Abstract: Standard models of investment predict that credit-constrained firms should grow rapidly when given additional capital, and that how this capital is provided should not affect decisions to invest in the business or consume the capital. We randomly gave cash and in-kind grants to male- and female-owned microenterprises in urban Ghana. Our findings cast doubt on the ability of capital alone to stimulate the growth of female microenterprises. First, while the average treatment effects of the in-kind grants are large and positive for both males and females, the gain in profits is almost zero for women with initial profits below the median, suggesting that capital alone is not enough to grow subsistence enterprises owned by women. Second, for women we strongly reject equality of the cash and in-kind grants; only in-kind grants lead to growth in business profits. The results for men also suggest a lower impact of cash, but differences between cash and in-kind grants are less robust. The difference in the effects of cash and in-kind grants is associated more with a lack of self-control than with external pressure. As a result, the manner in which funding is provided affects microenterprise growth.
    Keywords: Microenterprises; Ghana; Conditionality; Asset Integration
    JEL: C93 O12 O16
    Date: 2011–07
    URL: http://d.repec.org/n?u=RePEc:cpr:ceprdp:8466&r=mfd
  3. By: Fafchamps, Marcel; La Ferrara, Eliana
    Abstract: This paper examines the incomes of individuals who have joined self-help groups in poor neighborhoods of Nairobi. Self-help groups are often advocated as a way of facilitating income pooling. We find that incomes are indeed more correlated among individuals in the same group than among individuals who belong to different groups. Using an original methodology, we test whether this correlation is due to self-selection of similar individuals into the same groups. We find that this correlation is not driven by positive assortative matching. If anything, selection works in the opposite direction: incomes from group activities would be more correlated if individuals were matched at random. These findings are consistent with the idea that self-help groups play a mutual assistance role.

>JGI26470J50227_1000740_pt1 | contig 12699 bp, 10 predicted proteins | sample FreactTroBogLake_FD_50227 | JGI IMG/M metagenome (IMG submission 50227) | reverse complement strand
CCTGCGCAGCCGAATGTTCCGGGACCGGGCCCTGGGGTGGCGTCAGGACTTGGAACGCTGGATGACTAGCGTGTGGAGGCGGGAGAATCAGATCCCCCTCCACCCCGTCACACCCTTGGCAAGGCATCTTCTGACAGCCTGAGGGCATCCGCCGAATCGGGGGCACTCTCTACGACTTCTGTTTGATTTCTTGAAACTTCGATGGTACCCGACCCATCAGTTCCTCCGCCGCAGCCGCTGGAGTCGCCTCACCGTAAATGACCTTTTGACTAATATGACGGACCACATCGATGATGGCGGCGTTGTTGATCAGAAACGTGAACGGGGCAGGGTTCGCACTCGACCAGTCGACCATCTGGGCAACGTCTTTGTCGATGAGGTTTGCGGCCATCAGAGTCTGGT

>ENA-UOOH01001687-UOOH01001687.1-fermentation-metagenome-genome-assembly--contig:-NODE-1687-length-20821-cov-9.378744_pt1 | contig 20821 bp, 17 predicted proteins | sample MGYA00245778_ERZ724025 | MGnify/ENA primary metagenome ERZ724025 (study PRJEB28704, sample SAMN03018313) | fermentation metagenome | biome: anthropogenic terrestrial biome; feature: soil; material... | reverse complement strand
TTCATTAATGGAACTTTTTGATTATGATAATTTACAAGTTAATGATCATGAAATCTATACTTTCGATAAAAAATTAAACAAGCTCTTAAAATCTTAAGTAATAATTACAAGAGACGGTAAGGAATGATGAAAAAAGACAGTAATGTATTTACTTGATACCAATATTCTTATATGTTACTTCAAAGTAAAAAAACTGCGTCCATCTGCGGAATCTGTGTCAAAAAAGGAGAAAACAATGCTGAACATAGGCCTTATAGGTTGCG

Keywords: income pooling; self-help groups
    JEL: O12 O17
    Date: 2011–06
    URL: http://d.repec.org/n?u=RePEc:cpr:ceprdp:8452&r=mfd
  4. By: Jaco Zuijderduijn; Tine De Moor; Jan Luiten van Zanden (Utrecht University)
    Abstract: In this paper we analyse the functioning of private capital markets in Holland in the late medieval period. We argue that in the absence of banks and state agencies involved with the supply of credit, entrepreneurs access to credit was determined by two interrelated factors. The first was the quality of property rights protection and the extent to which property could be used as collateral. The second was the level of interest in borrowing money at the time, as well as such borrowing compared with the interest rates on risk-free investments. For our case study, the small town of Edam, and its hinterland, De Zeevang, in the fifteenth and sixteenthcentury, we demonstrate that properties were used as collateral on a large scale, and that interest rates on both small and large loans were relatively low (about six per cent). As a result, many households (whether headed by men or women) owned financial assets and/or debts, and the degree of financial sophistication was relatively high.
    Keywords: credit markets, Holland, late Middle Ages, NIE, micro-credit
    URL: http://d.repec.org/n?u=RePEc:ucg:wpaper:0011&r=mfd